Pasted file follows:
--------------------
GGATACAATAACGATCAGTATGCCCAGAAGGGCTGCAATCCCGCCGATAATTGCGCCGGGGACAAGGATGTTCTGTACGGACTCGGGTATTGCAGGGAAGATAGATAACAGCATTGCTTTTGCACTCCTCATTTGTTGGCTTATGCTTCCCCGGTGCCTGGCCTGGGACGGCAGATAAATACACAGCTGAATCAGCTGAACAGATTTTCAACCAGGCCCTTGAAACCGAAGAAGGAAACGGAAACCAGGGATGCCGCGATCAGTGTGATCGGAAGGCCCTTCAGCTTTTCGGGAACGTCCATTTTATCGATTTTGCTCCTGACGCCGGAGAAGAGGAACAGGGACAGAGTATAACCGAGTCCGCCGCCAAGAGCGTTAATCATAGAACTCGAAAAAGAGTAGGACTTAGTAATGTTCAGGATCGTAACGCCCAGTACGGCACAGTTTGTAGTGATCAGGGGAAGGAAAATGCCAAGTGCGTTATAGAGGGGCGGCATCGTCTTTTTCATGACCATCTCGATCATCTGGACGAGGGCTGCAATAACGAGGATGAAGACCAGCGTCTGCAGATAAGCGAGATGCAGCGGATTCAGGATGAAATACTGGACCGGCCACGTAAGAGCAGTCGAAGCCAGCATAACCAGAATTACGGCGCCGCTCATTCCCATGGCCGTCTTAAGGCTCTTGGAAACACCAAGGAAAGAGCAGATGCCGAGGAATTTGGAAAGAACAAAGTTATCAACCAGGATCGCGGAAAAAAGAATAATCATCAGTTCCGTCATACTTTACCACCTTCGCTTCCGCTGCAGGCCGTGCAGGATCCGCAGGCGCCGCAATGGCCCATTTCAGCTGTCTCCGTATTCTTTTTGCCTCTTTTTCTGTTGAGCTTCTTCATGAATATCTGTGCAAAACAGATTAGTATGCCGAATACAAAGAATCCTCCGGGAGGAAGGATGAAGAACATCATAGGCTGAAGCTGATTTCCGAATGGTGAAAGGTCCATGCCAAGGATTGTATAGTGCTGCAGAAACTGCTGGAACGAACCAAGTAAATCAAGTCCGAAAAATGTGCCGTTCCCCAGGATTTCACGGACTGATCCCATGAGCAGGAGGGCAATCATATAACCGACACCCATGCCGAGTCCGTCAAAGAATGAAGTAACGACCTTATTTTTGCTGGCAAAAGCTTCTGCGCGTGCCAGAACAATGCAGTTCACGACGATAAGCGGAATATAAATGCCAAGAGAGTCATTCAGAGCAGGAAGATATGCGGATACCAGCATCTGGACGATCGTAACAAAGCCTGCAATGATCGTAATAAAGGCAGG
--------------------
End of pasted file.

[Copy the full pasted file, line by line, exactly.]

GGATACAATAACGATCAGTATGCCCAGAAGGGCTGCAATCCCGCCGATAATTGCGCCGGGGACAAGGATGTTCTGTACGGACTCGGGTATTGCAGGGAAGATAGATAACAGCATTGCTTTTGCACTCCTCATTTGTTGGCTTATGCTTCCCCGGTGCCTGGCCTGGGACGGCAGATAAATACACAGCTGAATCAGCTGAACAGATTTTCAACCAGGCCCTTGAAACCGAAGAAGGAAACGGAAACCAGGGATGCCGCGATCAGTGTGATCGGAAGGCCCTTCAGCTTTTCGGGAACGTCCATTTTATCGATTTTGCTCCTGACGCCGGAGAAGAGGAACAGGGACAGAGTATAACCGAGTCCGCCGCCAAGAGCGTTAATCATAGAACTCGAAAAAGAGTAGGACTTAGTAATGTTCAGGATCGTAACGCCCAGTACGGCACAGTTTGTAGTGATCAGGGGAAGGAAAATGCCAAGTGCGTTATAGAGGGGCGGCATCGTCTTTTTCATGACCATCTCGATCATCTGGACGAGGGCTGCAATAACGAGGATGAAGACCAGCGTCTGCAGATAAGCGAGATGCAGCGGATTCAGGATGAAATACTGGACCGGCCACGTAAGAGCAGTCGAAGCCAGCATAACCAGAATTACGGCGCCGCTCATTCCCATGGCCGTCTTAAGGCTCTTGGAAACACCAAGGAAAGAGCAGATGCCGAGGAATTTGGAAAGAACAAAGTTATCAACCAGGATCGCGGAAAAAAGAATAATCATCAGTTCCGTCATACTTTACCACCTTCGCTTCCGCTGCAGGCCGTGCAGGATCCGCAGGCGCCGCAATGGCCCATTTCAGCTGTCTCCGTATTCTTTTTGCCTCTTTTTCTGTTGAGCTTCTTCATGAATATCTGTGCAAAACAGATTAGTATGCCGAATACAAAGAATCCTCCGGGAGGAAGGATGAAGAACATCATAGGCTGAAGCTGATTTCCGAATGGTGAAAGGTCCATGCCAAGGATTGTATAGTGCTGCAGAAACTGCTGGAACGAACCAAGTAAATCAAGTCCGAAAAATGTGCCGTTCCCCAGGATTTCACGGACTGATCCCATGAGCAGGAGGGCAATCATATAACCGACACCCATGCCGAGTCCGTCAAAGAATGAAGTAACGACCTTATTTTTGCTGGCAAAAGCTTCTGCGCGTGCCAGAACAATGCAGTTCACGACGATAAGCGGAATATAAATGCCAAGAGAGTCATTCAGAGCAGGAAGATATGCGGATACCAGCATCTGGACGATCGTAACAAAGCCTGCAATGATCGTAATAAAGGCAGG